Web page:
Let every American, every lover of liberty, every well wisher to his posterity, swear by the blood of the Revolution, never to violate in the least particular, the laws of the country; and never to tolerate their violation by others.

As the patriots of seventy-six did to the support of the Declaration of Independence, so to the support of the Constitution and Laws, let every American pledge his life, his property, and his sacred honor; let every man remember that to violate the law, is to trample on the blood of his father, and to tear the charter of his own, and his children's liberty.

Let reverence for the laws, be breathed by every American mother, to the lisping babe, that prattles on her lap; let it be taught in schools, in seminaries, and in colleges; let it be written in Primers, spelling books, and in Almanacs; let it be preached from the pulpit, proclaimed in legislative halls, and enforced in courts of justice. And, in short, let it become the political religion of the nation; and Let the old and the young, the rich and the poor, the grave and the gay, of all sexes and tongues, and colors and conditions, sacrifice unceasingly upon its altars.

While ever a state of feeling, such as this, shall universally, or even, very generally prevail throughout the nation, vain will be every effort, and fruitless every attempt, to subvert our national freedom.

- Abraham Lincoln, January 27, 1838
  Address Before the Young Men's Lyceum of Springfield, Illinois

Saturday, August 18, 2007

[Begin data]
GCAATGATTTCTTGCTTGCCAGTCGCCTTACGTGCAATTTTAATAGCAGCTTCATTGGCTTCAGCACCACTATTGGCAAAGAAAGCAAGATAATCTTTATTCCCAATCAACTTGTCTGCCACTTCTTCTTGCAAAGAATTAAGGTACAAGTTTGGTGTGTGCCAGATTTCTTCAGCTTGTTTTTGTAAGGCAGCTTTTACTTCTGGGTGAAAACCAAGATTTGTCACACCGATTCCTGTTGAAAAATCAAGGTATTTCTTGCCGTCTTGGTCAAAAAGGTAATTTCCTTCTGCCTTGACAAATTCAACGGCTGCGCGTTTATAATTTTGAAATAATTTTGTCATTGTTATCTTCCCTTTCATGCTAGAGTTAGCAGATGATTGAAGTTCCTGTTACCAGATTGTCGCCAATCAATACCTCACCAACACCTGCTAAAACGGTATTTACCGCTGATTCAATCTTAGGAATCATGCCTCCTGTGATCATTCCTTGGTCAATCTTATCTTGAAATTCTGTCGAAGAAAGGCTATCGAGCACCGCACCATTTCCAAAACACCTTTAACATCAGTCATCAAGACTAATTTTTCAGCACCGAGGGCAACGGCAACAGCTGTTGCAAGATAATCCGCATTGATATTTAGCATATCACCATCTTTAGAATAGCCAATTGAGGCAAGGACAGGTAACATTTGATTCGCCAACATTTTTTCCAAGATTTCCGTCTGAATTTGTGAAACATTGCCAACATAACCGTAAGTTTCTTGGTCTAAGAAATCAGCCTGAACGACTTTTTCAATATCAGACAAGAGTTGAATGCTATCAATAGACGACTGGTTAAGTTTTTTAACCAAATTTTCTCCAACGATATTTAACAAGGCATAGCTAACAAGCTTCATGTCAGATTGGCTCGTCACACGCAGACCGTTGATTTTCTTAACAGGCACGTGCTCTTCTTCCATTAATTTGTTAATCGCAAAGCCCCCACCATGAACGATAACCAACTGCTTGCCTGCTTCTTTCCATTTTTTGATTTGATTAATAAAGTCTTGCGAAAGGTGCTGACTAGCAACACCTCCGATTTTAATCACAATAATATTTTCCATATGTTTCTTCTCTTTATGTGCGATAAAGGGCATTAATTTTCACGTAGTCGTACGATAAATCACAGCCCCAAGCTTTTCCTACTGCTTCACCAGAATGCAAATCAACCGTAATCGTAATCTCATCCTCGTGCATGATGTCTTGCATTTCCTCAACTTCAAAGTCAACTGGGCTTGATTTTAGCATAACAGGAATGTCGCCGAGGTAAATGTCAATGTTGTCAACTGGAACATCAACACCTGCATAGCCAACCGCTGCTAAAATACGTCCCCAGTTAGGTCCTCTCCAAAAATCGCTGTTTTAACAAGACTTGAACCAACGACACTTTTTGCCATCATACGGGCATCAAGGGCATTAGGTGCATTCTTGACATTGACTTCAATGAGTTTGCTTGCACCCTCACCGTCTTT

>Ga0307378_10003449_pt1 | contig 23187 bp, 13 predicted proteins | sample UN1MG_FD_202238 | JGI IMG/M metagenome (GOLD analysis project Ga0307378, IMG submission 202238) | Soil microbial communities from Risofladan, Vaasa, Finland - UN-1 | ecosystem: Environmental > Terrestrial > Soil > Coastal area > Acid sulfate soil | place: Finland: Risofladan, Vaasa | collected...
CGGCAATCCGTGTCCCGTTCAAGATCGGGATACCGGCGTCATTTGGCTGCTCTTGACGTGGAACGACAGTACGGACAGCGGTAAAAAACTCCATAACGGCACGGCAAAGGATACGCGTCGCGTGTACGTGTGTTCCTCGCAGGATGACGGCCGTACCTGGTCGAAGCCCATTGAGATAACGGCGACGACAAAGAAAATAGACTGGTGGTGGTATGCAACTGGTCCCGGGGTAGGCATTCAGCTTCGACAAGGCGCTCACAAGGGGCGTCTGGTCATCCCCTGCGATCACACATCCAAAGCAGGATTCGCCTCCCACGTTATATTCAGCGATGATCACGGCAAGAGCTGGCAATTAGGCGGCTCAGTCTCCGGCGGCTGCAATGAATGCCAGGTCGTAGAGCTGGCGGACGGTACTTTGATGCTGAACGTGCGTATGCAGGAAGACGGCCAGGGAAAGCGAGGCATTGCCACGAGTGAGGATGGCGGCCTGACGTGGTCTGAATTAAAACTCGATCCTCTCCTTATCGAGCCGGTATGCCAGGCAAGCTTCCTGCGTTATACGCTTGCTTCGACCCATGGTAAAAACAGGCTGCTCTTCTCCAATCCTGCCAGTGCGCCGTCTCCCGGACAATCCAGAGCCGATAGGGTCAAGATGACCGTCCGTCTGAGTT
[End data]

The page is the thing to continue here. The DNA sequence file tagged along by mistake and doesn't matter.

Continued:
Message to Andrew Keen: this train left without you

Sour grapes, buddy. Stop whining. If you can't sell books, maybe your books aren't worth reading, and the Internet is surely the least of your problems.

I loved the sweeping generalizations about the Internet and 'everyone on it.' Way to make a total ass of yourself on national television.

Yes, some of us out here actually have degrees in writing. If we aren't working for newspapers and making money at the craft, perhaps there is another reason than simply that we aren't worthy of being paid. Maybe we're not soulless hacks. Perhaps we have ethics. Perhaps we care more about truth than money. Maybe the people being paid to do the work - the people willing to lie for a paycheck - are no more than company scabs.

I realize this is something that would never occur to an elitist like yourself -- for whom 'being paid' as an 'artist' is somehow the justification of your worth (and therefore everyone else's lack of worth.)

But you have completely missed the point of the Internet, the blogosphere and democracy in general. It is not about money - was never about money. It is about freedom. Its about everyone having a voice, even bombastic blowhard airbags like yourself.


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